COLUMN: Burnout, bureaucracy and bragging, oh my!
Revolving life around work will surely lead to fiery burnout, and death.
Oct. 29, 2020
Cela is a sophomore journalism major at MU. She is an opinion columnist who writes about daily life for The Maneater.
Burnout is “when you get to a feeling of exhaustion with life,” writer and journalist Anne Helen Petersen said.
Individuals often continue to work and push harder when exhausted and stressed, similar to hitting a wall and proceeding to climb over it. Burnout is a result of prolonged stress. It results in the exhaustion of physical or emotional strength or motivation. According to a College Info Geek article, some symptoms of burnout are “constant exhaustion, lack of motivation, constant frustration, suffering grades, struggle to pay attention and disengagement from friends and colleagues.”
It’s not only work that prompts burnout, but the bureaucracy surrounding work. The adult version of “show your work” comes in the form of communicating your thinking process every step of the way. Notifications from Gmail, GroupMe, Instagram, Slack, Microsoft Teams and countless other apps ensure individuals can do work anytime and anywhere. Discourse on these apps serves to “prove” the work being done, especially when the product is not tangible.
There is no clear step by step to formulating an idea, but work apps require individuals to “perform” their work. They must communicate when they finish any task to prove their productivity. These performances put additional stress on day-to-day lives and serve to mask additional fluff as work.
There is a huge difference between burnout and stress. Stress can be good and improve performance at times, but continuous stress can lead to burnout.
In preparing to enter the workforce, college students hear they must take the right classes, do the right extracurriculars, get the right internships and make the right connections. The common consensus is to simply do the most, and at the very least, do more than a competitor. Great expectations from society and their peers drives students to overload their schedule, generating continuous stress and eventual burnout.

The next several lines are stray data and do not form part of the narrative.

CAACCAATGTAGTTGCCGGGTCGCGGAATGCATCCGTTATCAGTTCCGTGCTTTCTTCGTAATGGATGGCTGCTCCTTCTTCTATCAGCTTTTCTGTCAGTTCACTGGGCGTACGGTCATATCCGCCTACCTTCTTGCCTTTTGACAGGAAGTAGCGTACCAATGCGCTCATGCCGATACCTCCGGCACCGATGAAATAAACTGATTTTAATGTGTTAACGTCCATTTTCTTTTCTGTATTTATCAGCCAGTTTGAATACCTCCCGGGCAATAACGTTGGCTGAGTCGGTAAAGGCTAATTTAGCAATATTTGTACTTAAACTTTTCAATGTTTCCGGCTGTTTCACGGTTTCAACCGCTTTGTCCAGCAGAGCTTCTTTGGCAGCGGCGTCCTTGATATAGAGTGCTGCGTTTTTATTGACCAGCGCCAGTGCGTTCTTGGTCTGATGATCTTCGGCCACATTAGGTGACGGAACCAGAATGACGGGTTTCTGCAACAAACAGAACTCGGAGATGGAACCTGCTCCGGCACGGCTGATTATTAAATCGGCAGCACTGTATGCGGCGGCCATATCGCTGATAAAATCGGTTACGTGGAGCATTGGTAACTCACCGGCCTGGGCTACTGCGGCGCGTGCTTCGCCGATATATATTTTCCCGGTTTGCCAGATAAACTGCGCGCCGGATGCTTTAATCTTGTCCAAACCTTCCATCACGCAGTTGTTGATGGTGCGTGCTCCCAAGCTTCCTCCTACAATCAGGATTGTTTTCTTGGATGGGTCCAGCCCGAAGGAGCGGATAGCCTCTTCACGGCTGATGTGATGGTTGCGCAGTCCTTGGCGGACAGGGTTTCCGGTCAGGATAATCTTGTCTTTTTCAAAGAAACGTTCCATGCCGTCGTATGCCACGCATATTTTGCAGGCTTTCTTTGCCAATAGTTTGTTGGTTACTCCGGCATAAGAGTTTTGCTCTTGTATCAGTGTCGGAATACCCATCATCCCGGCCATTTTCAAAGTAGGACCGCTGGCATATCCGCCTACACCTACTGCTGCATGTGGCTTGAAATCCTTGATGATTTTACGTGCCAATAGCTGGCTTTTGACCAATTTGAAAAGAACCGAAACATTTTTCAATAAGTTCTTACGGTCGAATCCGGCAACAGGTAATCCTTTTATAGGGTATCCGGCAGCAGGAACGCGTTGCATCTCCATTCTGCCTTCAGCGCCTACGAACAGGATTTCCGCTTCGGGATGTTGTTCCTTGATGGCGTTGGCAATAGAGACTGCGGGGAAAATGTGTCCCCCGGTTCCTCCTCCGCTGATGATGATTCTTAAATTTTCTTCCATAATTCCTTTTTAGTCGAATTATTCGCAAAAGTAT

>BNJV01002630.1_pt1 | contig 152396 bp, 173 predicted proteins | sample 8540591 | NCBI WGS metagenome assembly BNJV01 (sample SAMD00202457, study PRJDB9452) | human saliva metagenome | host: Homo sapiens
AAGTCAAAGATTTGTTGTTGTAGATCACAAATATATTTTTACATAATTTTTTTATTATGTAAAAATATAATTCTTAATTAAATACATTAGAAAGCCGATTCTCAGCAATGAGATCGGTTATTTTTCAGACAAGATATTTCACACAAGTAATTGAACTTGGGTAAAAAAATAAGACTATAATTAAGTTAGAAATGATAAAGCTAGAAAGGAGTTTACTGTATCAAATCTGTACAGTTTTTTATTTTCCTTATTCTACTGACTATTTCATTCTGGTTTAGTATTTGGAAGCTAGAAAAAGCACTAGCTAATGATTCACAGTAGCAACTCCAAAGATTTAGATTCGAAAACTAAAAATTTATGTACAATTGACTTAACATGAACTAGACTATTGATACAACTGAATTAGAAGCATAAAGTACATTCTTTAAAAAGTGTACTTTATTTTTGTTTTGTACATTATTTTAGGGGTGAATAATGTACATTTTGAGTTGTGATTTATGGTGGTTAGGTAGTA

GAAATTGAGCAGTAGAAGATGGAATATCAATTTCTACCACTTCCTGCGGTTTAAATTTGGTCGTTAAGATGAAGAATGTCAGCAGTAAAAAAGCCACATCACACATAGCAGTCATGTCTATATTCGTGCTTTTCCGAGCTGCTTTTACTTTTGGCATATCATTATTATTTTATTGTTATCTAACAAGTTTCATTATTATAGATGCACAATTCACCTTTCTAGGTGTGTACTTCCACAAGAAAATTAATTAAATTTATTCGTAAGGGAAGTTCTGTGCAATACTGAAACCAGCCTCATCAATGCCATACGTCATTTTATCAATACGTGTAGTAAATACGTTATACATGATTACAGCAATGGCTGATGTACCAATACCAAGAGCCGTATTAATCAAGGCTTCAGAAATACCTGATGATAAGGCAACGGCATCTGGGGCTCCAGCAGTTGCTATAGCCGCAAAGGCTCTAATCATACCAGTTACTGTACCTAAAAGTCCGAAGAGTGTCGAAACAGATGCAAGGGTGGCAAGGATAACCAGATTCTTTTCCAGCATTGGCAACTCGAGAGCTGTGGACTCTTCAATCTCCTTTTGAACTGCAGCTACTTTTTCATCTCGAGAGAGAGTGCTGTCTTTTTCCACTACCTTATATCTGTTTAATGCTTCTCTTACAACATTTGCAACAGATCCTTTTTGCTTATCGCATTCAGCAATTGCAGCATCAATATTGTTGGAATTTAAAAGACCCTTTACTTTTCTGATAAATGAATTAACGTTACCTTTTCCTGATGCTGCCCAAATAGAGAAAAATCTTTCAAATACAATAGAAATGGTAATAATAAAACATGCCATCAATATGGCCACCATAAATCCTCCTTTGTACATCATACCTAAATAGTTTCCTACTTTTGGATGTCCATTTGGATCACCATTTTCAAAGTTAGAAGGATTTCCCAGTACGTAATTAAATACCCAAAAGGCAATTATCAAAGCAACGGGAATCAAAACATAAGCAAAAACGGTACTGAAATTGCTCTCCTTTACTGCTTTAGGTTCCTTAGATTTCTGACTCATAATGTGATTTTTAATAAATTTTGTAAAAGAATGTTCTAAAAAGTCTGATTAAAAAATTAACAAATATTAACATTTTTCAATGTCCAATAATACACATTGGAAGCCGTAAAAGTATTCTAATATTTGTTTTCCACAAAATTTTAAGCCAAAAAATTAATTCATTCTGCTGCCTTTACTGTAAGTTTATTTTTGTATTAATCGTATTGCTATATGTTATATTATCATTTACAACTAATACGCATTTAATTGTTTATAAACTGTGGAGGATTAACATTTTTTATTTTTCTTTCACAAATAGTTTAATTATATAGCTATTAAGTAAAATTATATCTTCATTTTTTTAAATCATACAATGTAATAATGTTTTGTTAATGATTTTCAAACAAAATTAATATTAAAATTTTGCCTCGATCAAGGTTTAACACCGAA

With side hustles and a work hard, play hard mentality, society puts out the message that people should always be working. Perseverance — despite lack of sleep — becomes a bragging point for many.
“Sleep, or how little of it we need, has become a symbol of our prowess,” writer and businesswoman Arianna Huffington said in an article for Medium. “[But] there’s practically no element of our lives that’s not improved by getting adequate sleep. And there is no element of life that’s not diminished by a lack of sleep.”’
Millennials have adopted an appetite for optimization in all aspects of their lives by depriving themselves of sleep and rest. Optimization posits that doing the most and being the best guarantees success, which may be seen in the emerging concept of “adulting.” Each checkmark brings one closer to being “the best adult they can be” on the never-ending adulting to-do list.
Soon to enter adulthood as well, Generation Z should look to Millennials and absorb the lessons the millennials had to learn the hard way. Supported by instant communication via internet and social media, Gen Z seems to be racing at a similar pace to Millennials, bound for burnout.
Bragging about being stressed and having a lack of sleep is toxic. It’s one thing to be proud of resilience and drive. It’s another thing to prolong toxic behavior in an effort to humblebrag and be relatable.
In a viral Buzzfeed article, Petersen wrote on the millennial rearing project, “in which students internalize the need to find employment that reflects well on their parents (steady, decently paying, recognizable as a “good job”) that’s also impressive to their peers (at a “cool” company) and fulfills what they’ve been told has been the end goal of all of this childhood optimization: doing work that you’re passionate about.”
Failure to actively optimize all aspects of one’s life may be perceived as laziness, an adjective commonly thrust upon millennials. Even so, social psychologist Devon Price says laziness, in the way most people think of it, does not exist.
“If a person’s behavior doesn’t make sense to you, it is because you are missing a part of their context. It’s that simple,” Price said.